Elephant Cruelty in Zimbabwe

Elephant+Cruelty+in+Zimbabwe

Image by NationalGeographic.com

Zimbabwe, Africa is currently suffering from disastrous food and water shortages, creating serious implications on Hwange national park. This massive park, located on the northernmost frontier of Zimbabwe, is widely known for the large amount of elephants accommodated. What is not common knowledge, however, is the boma compound that exists on the southeast side of the park. It contains elephants ranging from two to six years old, taken away from their mothers and crowded into a holding pen before transportation. The costs of maintaining the sanctuary outweigh the profits, and so, to make up for lost money, park officials have been legally selling young elephants to China and numerous other countries. These elephants will spend their lives in captivity inside of zoos and circuses. “We believe that elephants must pay for their upkeep. They must also pay for their protection,” says veteran ranger of Hwange, Patrick Sibanda. They have “elephants to spare” with a population ranging between 45,000 and 53,000 in the park, while the actual environment can only sustain around 15,000. 

With rain arriving later each year, the drought has been drying up water sources, leading to the deaths of around 200 elephants since October. The selling of these young mammals has been blamed on the drought and labeled the park’s conservation efforts. The money made from these trades has been said to be spent on repairing artificial water holes for the animals.

In May, the Zimbabwean government disclosed that $2.7 million was made from the sale of only 90 elephants to Dubai and China”

. However, the details of the trades and the conditions of the imprisoned animals have been willfully concealed.
Chrispen Chikadaya, a senior inspector with the Zimbabwe National Society for the Prevention of Cruelty to Animals (ZNSPCA), said that when he originally examined the elephants in 2018, park officials said that they would be moved out within a month, but they remained there for almost one whole year. This has ignited serious controversy, propelled by the fact that elephants in captivity suffer more illnesses, are less fertile, and die at a younger age. The ZNSPCA team has legal authority to inspect captive animals at any time, but was forcefully kept out of the compound. Tinashe Farawo, a representative of Zimbabwe National Parks and Wildlife Management Authority, has denied all accusations of animal abuse. Lingering rumors of elephants left behind in the boma compound, although denied by park officers, propelled ZNSPCA to initiate a court debate. ZNSPCA won the debate and were granted access to the compound, where they found two scrawny, young elephants.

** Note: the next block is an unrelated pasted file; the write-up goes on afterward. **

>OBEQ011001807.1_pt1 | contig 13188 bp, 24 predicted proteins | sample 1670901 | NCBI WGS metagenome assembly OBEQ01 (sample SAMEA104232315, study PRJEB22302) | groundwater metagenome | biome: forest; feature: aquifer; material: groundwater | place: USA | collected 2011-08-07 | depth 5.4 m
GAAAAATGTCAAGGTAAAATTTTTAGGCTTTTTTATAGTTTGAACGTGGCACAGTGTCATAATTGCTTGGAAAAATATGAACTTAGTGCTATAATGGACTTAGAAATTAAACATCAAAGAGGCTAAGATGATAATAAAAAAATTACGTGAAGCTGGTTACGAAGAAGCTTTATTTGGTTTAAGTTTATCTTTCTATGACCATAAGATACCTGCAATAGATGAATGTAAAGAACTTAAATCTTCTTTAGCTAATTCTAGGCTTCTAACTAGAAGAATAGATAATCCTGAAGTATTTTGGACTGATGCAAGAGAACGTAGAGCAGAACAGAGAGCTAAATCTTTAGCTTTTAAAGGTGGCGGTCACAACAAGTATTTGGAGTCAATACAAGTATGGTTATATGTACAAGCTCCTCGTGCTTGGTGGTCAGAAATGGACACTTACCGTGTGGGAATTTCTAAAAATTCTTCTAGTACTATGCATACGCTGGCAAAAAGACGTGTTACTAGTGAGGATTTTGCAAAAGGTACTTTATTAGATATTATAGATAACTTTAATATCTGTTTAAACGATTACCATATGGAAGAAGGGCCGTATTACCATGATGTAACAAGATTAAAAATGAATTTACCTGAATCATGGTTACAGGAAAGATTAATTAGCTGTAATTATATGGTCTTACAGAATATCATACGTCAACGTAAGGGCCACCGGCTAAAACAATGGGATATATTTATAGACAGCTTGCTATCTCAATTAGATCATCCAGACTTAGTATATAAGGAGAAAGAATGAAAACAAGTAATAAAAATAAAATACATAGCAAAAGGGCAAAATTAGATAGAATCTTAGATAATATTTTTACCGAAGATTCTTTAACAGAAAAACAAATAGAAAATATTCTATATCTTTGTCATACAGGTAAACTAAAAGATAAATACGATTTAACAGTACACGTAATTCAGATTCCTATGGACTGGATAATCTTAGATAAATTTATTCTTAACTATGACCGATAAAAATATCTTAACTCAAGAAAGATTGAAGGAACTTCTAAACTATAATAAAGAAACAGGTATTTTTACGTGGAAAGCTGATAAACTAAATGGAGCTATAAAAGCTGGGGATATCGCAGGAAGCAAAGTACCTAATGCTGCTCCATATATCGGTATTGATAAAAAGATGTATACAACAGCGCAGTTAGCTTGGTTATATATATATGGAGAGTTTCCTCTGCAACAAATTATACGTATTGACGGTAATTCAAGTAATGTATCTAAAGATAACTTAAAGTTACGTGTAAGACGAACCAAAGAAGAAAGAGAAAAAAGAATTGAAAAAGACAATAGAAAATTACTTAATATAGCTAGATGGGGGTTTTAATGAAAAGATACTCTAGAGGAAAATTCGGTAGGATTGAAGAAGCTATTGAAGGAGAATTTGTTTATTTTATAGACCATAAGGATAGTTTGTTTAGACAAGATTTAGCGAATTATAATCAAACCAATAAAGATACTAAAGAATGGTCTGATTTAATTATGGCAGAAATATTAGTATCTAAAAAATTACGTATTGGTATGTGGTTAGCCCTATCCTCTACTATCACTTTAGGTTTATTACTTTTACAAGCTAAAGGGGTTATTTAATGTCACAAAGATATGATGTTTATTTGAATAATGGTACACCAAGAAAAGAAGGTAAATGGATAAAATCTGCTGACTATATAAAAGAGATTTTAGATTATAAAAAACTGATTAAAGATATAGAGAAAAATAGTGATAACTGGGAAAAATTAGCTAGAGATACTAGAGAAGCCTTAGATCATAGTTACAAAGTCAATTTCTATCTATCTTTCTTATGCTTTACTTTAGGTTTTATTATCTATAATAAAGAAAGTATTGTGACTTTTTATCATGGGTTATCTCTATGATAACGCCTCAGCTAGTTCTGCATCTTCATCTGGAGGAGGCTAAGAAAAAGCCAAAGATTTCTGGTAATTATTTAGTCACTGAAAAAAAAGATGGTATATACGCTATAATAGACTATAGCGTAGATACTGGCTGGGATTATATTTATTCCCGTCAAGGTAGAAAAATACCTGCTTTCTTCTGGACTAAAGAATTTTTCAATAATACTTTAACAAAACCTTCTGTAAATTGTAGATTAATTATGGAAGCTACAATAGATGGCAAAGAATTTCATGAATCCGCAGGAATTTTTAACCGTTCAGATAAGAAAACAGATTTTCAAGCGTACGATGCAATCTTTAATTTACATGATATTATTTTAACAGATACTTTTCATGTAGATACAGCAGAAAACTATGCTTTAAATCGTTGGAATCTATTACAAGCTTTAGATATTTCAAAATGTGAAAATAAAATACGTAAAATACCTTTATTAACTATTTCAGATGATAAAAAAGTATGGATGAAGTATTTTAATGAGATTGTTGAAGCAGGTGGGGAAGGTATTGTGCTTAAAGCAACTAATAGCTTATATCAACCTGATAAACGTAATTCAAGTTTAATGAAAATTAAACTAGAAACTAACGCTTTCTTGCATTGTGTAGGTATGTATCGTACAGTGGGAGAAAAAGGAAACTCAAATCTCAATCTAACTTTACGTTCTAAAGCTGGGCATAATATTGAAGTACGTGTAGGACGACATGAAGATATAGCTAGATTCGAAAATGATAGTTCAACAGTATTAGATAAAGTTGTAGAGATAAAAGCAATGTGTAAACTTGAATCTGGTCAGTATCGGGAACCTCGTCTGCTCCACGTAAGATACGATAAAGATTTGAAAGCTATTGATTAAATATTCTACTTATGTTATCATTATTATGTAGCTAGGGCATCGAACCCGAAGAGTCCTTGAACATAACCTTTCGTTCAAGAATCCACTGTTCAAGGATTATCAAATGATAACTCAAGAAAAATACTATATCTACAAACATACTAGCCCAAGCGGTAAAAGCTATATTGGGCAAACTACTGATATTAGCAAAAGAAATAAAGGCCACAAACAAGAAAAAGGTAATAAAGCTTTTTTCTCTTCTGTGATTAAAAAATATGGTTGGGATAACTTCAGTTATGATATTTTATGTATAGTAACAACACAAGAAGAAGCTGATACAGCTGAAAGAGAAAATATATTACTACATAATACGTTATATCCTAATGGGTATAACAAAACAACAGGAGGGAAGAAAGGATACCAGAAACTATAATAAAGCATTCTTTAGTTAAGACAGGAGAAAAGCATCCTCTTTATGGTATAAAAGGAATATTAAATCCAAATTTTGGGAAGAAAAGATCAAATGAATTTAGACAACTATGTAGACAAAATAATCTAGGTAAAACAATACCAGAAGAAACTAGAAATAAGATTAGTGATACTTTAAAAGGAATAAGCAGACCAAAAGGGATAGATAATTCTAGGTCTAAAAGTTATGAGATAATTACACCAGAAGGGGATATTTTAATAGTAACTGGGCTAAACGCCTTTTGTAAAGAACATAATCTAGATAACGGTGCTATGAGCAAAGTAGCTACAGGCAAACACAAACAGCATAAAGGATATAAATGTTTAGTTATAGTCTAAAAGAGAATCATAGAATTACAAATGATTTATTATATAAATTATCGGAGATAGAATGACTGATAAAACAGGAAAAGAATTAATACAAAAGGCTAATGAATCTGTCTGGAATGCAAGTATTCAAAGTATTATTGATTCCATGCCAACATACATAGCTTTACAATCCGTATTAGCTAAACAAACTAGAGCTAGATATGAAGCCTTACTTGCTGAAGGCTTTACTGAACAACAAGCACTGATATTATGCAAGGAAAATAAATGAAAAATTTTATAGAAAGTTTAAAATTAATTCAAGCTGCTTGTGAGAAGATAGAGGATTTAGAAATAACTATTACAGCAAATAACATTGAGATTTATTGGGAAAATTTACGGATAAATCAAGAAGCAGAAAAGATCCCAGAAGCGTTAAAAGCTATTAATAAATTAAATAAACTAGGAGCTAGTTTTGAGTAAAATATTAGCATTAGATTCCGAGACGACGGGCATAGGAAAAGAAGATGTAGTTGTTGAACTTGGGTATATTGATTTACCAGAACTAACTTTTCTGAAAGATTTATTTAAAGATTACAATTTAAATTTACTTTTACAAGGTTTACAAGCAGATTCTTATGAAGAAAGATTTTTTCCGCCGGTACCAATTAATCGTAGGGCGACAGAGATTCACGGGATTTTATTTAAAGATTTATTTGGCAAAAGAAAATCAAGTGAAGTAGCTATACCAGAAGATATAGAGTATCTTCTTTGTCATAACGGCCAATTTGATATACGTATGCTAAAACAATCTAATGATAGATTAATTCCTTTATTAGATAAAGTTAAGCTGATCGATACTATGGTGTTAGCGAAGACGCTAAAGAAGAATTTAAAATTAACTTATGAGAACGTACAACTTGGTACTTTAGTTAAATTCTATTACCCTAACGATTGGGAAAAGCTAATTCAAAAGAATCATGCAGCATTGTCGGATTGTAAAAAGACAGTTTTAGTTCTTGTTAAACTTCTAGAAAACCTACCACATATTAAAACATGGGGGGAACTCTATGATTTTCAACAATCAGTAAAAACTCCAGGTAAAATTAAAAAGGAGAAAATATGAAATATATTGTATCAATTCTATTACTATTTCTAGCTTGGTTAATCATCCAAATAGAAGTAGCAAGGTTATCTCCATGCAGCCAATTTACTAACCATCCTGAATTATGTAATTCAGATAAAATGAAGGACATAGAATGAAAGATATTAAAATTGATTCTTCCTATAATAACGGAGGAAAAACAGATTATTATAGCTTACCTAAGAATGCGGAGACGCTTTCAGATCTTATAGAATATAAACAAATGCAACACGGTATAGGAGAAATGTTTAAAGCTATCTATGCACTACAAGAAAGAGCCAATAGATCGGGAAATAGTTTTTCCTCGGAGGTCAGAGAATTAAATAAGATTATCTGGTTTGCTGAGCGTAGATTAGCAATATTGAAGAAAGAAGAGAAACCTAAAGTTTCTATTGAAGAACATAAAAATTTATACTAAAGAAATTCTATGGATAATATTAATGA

A treaty has been formed to control international animal trade and preventing the trade of African elephants to other continents. However, with the Zimbabwean President hinting at a way out of the agreement, activists fear the trade moving underground.

McKenzie, David. “Young Elephants Were Taken from Their Mothers in Zimbabwe. Now They’re in Cages in China.” CNN, Cable News Network, 25 Nov. 2019, www.cnn.com/2019/11/24/africa/zimbabwe-elephant-trade-intl/index.html.

Cockburn, Harry. “Outrage as 30 Wild Baby Elephants ‘Flown from Zimbabwe to China for Lifetime in Captivity’.” The Independent, Independent Digital News and Media, 25 Oct. 2019, www.independent.co.uk/news/world/africa/baby-elephants-zimbabwe-sold-china-captivity-zoo-wildlife-drought-a9170886.html

“Zimbabwe Sent 30 Baby Elephants to China, to Dismay of Animal Rights Groups.” South China Morning Post, 26 Oct. 2019, www.scmp.com/news/world/africa/article/3034676/zimbabwe-sent-30-baby-elephants-china-dismay-animal-rights-groups

Press, Associated. “More than 50 Elephants Starve to Death in Zimbabwe Drought.” The Guardian, Guardian News and Media, 21 Oct. 2019, www.theguardian.com/world/2019/oct/22/more-than-50-elephants-starve-to-death-in-zimbabwe-drought.